When Radio Ruled: The Social Life of Sound
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When Radio Ruled:
The Social Life of Sound
Theater of the Mind: Imagination, Aesthetics, and American Radio Drama. By Neil Verma. Chicago: University of Chicago Press, 2012. 296 pages. $90.00 (cloth). $31.00 (paper).
Sound Business: Newspapers, Radio, and the Politics of New Media. By Michael Stamm. Philadelphia: University of Pennsylvania Press, 2011. 264 pages. $45.00 (cloth). $45.00 (e-book).
Radio’s Civic Ambition: American Broadcasting and Democracy in the 1930s. By David Goodman. Oxford: Oxford University Press, 2011. 368 pages. $55.00 (cloth). Companion website: http://global.oup.com/us/companion.websites/9780195394085/.
The Listener’s Voice. By Elena Razlogova. Philadelphia: University of Pennsylvania Press, 2011. 224 pages. $40.00 (cloth). $40.00 (e-book). Companion website: http://thelistenersvoice.org/.
Radio Fields: Anthropology and Wireless Sound in the Twenty-First Century. Edited by Lucas Bessire and Daniel Fisher. New York: New York University Press, 2012. 298 pages. $72.00 (cloth). $27.00 (paper).

The scene: the boardwalk of Asbury Park, New Jersey, on a summer’s day in July 1921, teeming with ladies in white dresses and summer hats, men in suits and straw boaters. Real estate salesman Harold Warren sets up a radio (his carefully lettered sign calls it a “wireless telephone”) mounted on a roller chair to tune in to the heavyweight match between George Carpentier and Jack Dempsey, fifty miles away, for other beachgoers. This novelty draws a crowd. Someone takes a photograph. Warren sends it to the National Amateur Wireless Association, which publishes it in its magazine along with his rapt description of the clear transmission of crowd noise and even the bell between rounds. What makes this little moment worthy of pause, as Elena Razlogova explains [End Page 465] in the opening chapter of her book The Listener’s Voice, is that “it was not a live broadcast. Announcer J. Owen Smith in Hoboken had read a description wired from the arena, banging a studio bell between rounds. Listeners heard crowds when there were none” (11). She adds that emerging radio stations soon discovered that their audiences were eager for prizefighting and learned how to broadcast sporting events to enthrall listeners like the Asbury Park boardwalk crowd; but the story reminds us that radio broadcasting is a fiction masquerading as truth, an electronic signal perceived as human-made sound, a set of social relations mediated (not merely transmitted) by dynamic—and unpredictable—technology.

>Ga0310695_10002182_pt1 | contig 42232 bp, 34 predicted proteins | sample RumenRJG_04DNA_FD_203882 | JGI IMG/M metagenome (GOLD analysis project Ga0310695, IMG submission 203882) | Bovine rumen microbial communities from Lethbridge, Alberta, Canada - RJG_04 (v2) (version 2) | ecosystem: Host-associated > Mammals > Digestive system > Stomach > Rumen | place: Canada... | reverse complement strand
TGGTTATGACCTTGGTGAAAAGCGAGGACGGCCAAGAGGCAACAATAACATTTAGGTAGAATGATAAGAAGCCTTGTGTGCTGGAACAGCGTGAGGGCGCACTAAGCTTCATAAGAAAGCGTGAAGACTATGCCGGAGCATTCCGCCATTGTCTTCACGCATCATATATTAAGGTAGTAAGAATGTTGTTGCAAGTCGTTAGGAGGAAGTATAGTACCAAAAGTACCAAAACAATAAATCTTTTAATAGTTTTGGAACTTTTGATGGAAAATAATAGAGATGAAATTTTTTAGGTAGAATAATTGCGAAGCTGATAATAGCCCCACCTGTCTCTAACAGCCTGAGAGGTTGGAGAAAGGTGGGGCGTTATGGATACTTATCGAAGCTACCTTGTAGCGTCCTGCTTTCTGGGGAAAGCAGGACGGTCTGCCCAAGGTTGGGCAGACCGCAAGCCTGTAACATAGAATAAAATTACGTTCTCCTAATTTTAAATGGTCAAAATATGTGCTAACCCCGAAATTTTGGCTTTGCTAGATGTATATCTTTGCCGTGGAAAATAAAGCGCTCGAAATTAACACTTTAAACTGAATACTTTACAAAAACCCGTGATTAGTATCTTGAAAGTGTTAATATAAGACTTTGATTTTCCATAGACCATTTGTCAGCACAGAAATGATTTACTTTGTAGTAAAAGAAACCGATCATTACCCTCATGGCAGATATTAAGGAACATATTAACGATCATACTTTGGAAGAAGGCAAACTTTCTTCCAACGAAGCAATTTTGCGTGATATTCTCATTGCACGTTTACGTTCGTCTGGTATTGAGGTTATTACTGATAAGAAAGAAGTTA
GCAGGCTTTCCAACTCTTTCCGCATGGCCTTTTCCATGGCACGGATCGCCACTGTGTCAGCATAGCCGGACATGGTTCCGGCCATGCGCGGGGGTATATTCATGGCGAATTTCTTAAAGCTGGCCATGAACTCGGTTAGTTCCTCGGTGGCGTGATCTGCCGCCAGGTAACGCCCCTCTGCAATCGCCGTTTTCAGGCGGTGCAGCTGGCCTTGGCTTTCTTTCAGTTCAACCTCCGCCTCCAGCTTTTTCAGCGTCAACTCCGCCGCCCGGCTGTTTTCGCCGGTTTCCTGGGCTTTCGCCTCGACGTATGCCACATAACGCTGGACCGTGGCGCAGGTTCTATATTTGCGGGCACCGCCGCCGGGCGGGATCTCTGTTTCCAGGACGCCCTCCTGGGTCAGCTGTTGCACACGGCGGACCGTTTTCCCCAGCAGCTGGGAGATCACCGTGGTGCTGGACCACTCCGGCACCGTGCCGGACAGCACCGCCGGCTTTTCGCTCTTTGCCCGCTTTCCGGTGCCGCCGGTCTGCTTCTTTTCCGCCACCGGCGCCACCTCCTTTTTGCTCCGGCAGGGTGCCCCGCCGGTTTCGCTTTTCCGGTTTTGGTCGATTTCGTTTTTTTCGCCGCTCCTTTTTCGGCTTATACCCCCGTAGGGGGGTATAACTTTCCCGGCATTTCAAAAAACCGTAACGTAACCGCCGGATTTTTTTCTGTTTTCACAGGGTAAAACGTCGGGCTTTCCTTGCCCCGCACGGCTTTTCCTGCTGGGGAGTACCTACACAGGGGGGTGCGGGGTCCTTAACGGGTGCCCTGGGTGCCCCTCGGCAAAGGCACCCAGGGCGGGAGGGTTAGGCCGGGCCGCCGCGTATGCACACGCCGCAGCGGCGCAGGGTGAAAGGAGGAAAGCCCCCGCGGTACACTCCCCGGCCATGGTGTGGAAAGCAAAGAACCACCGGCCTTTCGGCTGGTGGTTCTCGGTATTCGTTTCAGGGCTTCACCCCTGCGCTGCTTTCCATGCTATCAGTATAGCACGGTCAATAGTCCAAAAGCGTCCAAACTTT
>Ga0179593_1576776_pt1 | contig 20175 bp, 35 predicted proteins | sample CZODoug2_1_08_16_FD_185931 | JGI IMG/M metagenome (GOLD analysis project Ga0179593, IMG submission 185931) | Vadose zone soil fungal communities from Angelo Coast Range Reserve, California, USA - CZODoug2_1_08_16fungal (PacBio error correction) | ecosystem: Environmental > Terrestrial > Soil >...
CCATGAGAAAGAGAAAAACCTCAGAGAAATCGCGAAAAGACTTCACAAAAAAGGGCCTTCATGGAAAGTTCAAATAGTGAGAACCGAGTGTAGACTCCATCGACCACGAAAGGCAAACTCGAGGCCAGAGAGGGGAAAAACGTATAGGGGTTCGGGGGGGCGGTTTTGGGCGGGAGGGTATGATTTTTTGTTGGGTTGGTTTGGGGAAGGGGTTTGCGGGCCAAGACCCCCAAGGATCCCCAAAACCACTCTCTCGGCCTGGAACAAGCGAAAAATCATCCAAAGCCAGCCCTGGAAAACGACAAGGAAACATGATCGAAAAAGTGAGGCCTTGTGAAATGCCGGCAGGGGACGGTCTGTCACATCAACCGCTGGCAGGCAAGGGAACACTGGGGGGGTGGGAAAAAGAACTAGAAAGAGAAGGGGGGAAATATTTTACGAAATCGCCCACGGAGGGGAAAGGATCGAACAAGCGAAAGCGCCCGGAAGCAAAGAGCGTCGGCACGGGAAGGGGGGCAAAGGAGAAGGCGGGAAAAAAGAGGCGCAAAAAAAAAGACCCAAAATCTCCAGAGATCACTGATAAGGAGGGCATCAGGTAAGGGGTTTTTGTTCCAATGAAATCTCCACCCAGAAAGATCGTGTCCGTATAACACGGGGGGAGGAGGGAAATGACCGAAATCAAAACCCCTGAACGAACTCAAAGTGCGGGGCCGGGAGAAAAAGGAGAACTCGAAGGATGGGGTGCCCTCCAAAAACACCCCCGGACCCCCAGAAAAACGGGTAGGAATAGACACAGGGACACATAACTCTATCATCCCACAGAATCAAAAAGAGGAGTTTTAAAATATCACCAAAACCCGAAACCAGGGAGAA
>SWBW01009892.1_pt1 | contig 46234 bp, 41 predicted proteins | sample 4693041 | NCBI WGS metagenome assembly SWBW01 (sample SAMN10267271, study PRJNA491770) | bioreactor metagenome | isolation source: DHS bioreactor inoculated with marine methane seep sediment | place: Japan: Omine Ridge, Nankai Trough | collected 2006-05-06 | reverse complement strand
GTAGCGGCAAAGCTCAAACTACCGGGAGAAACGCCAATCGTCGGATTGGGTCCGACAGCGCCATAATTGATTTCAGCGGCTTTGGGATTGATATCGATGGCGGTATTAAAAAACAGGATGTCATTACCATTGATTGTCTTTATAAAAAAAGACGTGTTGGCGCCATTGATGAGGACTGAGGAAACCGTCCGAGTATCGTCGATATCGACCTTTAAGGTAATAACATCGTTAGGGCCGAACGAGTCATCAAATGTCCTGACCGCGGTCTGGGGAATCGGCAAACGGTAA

Razlogova’s book is one of a spate of innovative and provocative new works from the field of radio studies, which has been happily growing in its own corner but deserves to be more widely known.1 The books under consideration here treat a variety of perspectives: business history, intellectual history, cultural and media studies, anthropology, and aesthetics—but they share a common fascination with how radio constitutes cultural meaning now and in the past. While the “golden age” of analog broadcast radio may be over in the United States, the questions it generated about American identity, democracy, and culture are still as fresh as ever. When these scholars delve into radio’s fragmentary archival record to study radio’s past, it is not out of sheer nostalgia alone. As Lucas Bessire and Daniel Fisher, editors of Radio Fields, an anthology of new global research in anthropology of radio and mediated sound, put it: “Radio is the most widespread electronic medium in the world today. More than a precedent for television, film, or the Internet, radio remains central to the everyday lives of billions of people around the globe” (1). Radio is not over, and radio deeply matters. Studying it yields insights that will appeal to scholars across a range of disciplines.

One reason that radio remains such a productive topic is that it hosts a multiverse of meanings. In her meditation on the linguistic aspects of Zambian epistemologies of radio culture, Debra Vidali-Spitulnik explains that the word radio means, all at once, “the machine, the transmission, the institution, a program, a voice, and/or the sounds” (in Bessire and Fisher 260). The editors themselves argue that radio is “best imagined not as a thing at all,” for its “objectness is always potentially unsettled...